For their part, FPI is dedicated to all playwrights, regardless of gender or race, but with a greater emphasis placed on women and the process from creation to mounting a successful production.

"LA is teeming with theater companies fostered by actors who have banded together to create a community of like-minded artists," says Larry Dean Harris, Los Angeles Regional Rep for the Dramatists Guild of America. "But only a few opportunities exist in which playwrights can bond and support each other in a similar manner. What impresses me most about LA FPI is the undercurrent of respect for not just each other, but all playwrights: women and men. I respect their agenda, and I'm proud to be a part of this movement."

The conversation is only one-sided without artistic directors and companies striving to make a conscious effort to include more women into their repertoire. Theatergoers, too, bear some of the responsibility (with 70% of the tickets being sold to women), but with so few options to choose from (remember that 1 in 10 statistic?) the audience is limited to what is available.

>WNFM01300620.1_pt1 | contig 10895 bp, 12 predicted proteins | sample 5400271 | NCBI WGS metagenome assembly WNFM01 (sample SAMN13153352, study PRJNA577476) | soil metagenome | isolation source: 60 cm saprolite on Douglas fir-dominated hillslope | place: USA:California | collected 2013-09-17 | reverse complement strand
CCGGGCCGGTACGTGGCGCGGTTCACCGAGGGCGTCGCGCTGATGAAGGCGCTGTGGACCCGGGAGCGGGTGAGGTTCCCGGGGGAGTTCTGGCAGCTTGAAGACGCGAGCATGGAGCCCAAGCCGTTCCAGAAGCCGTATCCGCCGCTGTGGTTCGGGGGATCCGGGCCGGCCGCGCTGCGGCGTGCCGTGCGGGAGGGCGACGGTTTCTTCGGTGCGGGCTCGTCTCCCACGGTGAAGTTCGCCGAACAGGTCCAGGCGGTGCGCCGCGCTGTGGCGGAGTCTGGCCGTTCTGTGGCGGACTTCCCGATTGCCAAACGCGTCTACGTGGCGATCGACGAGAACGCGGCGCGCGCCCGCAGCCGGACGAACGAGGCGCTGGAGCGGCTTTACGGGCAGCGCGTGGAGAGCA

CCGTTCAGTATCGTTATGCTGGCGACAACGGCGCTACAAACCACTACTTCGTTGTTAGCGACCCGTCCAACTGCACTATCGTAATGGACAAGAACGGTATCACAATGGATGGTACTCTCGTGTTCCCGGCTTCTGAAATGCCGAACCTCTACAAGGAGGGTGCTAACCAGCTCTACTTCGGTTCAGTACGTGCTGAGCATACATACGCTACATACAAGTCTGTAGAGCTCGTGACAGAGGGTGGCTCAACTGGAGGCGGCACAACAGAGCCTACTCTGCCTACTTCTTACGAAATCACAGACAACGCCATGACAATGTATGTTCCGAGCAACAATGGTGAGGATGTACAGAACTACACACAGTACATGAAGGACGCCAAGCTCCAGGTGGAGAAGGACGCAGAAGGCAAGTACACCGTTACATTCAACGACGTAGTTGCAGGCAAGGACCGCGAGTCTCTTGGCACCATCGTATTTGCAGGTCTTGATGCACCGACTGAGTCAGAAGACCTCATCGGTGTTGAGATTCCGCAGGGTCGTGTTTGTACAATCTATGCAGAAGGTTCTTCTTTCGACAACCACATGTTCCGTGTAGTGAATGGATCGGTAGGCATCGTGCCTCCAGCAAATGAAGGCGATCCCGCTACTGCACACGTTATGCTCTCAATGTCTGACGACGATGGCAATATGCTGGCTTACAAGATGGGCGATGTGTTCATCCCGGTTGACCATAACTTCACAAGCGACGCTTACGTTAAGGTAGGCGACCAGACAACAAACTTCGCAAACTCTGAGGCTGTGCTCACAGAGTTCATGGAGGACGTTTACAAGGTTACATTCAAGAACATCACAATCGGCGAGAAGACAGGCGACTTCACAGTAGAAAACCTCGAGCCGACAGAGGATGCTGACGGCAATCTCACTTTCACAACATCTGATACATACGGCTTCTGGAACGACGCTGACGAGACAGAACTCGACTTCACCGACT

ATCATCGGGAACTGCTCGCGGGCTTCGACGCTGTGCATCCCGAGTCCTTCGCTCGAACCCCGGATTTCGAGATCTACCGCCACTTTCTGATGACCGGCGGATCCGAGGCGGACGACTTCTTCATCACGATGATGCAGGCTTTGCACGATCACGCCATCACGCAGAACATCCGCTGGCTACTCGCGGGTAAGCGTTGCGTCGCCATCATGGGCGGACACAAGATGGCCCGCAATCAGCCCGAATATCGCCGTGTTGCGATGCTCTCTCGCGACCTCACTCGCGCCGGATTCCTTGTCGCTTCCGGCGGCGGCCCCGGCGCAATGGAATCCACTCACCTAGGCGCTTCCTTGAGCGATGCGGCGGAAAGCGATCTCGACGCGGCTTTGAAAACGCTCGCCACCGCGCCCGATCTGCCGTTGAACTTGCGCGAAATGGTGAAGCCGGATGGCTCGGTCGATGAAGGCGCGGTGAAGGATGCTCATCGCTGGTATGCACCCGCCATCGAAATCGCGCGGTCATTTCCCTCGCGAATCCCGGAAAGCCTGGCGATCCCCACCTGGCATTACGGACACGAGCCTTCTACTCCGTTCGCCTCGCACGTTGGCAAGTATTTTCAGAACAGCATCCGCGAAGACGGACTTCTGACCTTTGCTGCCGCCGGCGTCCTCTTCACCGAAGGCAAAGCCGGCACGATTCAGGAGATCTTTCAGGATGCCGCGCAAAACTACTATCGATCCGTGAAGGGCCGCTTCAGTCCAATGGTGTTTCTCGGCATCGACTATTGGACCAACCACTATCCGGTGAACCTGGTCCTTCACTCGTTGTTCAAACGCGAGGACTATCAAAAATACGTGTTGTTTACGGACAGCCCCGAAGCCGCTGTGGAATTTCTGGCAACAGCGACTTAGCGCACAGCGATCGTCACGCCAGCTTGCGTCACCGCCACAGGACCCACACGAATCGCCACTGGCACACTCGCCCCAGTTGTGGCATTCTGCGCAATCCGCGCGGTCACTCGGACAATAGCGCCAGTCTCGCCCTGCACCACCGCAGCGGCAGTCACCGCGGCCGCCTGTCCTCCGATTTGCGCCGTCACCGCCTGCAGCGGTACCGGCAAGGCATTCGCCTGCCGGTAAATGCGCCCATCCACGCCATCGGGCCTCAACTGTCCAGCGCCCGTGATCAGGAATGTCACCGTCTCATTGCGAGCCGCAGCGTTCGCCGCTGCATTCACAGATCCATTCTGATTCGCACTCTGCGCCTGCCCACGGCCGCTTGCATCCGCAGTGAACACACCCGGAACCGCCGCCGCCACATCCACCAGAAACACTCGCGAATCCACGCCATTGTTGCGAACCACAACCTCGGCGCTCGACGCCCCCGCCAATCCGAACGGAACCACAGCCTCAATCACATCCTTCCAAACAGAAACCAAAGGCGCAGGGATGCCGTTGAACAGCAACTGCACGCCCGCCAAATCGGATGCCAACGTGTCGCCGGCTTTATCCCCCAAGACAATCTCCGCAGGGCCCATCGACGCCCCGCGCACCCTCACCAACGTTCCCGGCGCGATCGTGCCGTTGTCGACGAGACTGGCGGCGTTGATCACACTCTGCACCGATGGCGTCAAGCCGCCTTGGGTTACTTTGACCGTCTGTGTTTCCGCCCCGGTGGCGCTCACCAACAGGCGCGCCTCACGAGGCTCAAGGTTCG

In creating the Los Angeles FPI, playwrights Laura Shamas and Jennie Webb connected with a small group of fellow “instigators” including Velina Hasu Houston, Paula Cizmar, E.M. Lewis, Katherine James, Mary F. Casey, Diane Grant, and Ella Martin, who was commissioned to complete and write a comprehensive study of LA-area theaters, and LA-based women playwrights. This is not a producing, membership or fee-based organization. Anyone can join through the website and show their support with FPI’s own badge promoting positive change.

Visit the Los Angeles Female Playwrights Initiative website, www.lafpi.com, to learn more about how you can get involved and show your support. Visitors can find resources for playwrights, as well as information about plays by women onstage in the LA area. There is also a blog written by female playwrights who are "Persons of Interest" and information on LA FPI events. The website also outlines the facts about inequality on stages across the country, and the history behind the LA Female Playwrights Initiative.